Urban beekeeping may have come to the ultra-hip sections of Brooklyn, but new archeological evidence has revealed maintaining an apiary has a long history stretching back nearly 9,000 years.
According to a study published in the journal Nature, ancient pottery found in Europe, the Middle East and North Africa contains traces of beeswax—signs that bees and humans collaborated for thousands of years in the ancient world.
“We’ve got the earliest evidence for man’s association with the honeybee,” study author Richard Evershed of Bristol University, told BBC News. “Man is collecting the beeswax and the honey and perhaps even domesticating them.”
For the study, researchers looked at over 6,000 pottery artifacts to patch together a map of the honeybee at a time when man had just came out of the last Ice Age around 10,000 years ago. Our way of life was transferring from hunting and gathering to agriculture and tending domesticate herds for food.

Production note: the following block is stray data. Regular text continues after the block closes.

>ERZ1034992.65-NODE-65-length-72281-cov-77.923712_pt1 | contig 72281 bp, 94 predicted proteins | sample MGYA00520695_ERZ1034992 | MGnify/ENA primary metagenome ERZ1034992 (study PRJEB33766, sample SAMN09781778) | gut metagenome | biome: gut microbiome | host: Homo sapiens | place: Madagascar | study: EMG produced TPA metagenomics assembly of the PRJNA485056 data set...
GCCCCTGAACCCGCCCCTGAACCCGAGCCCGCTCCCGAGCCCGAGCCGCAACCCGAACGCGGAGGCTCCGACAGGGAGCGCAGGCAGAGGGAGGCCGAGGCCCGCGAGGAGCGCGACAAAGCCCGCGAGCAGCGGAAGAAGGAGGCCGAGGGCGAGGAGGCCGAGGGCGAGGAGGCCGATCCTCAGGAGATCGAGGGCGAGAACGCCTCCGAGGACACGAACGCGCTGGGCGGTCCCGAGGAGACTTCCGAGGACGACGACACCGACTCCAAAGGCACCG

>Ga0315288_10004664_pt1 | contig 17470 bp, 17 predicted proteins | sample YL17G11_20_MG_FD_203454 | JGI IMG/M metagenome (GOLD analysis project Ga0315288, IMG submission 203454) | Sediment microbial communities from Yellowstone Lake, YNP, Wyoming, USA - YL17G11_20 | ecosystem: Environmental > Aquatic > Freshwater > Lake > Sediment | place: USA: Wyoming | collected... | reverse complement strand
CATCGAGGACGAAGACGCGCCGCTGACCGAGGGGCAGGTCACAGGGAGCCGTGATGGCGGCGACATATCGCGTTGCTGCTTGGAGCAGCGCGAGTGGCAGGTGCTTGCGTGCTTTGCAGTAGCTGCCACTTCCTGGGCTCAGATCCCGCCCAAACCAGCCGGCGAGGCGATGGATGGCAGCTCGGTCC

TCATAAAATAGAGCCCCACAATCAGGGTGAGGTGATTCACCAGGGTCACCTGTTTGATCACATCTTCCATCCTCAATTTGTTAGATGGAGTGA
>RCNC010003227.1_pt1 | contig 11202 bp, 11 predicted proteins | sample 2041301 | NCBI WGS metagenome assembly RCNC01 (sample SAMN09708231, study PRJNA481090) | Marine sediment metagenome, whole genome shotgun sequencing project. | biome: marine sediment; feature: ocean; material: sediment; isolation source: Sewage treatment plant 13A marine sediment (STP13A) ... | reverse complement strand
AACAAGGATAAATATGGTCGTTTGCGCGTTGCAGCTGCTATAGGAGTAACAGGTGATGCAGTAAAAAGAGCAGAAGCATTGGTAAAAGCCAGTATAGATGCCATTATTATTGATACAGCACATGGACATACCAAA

The oldest evidence of honeybee domestication dates back nearly 9,000 years, was discovered in what is now Turkey. Evidence a few thousand years sooner was detected across the Eastern Mediterranean and then at locations occupied by early farmers in Central Europe, and the first evidence for the usage of bees in North Africa was also discovered happening around the same time.
No bees in the North
The northerly limit to the keep of apiaries appears to be Denmark, the researchers said, likely due to inhospitable conditions.
“Our study of the use of honey and beeswax seems to show there was a northern limit to where they were living during the Neolithic, with no evidence being found in thousands of pottery shards found in Ireland, Scotland, Norway or Sweden,” said Alan Outram, an archeologist at the University of Exeter.
The study team said prehistoric peoples likely used beeswax as an adhesive in multiple settings, while the probably used honey like we do—as a sweetener.
“The plentiful supply of sugary foods is a very recent phenomenon, but in the past sweet foods were very hard to find and it is clear from our study that the earliest farmers in Europe had a keen interest in exploiting the valuable products of the honeybee,” Outram said.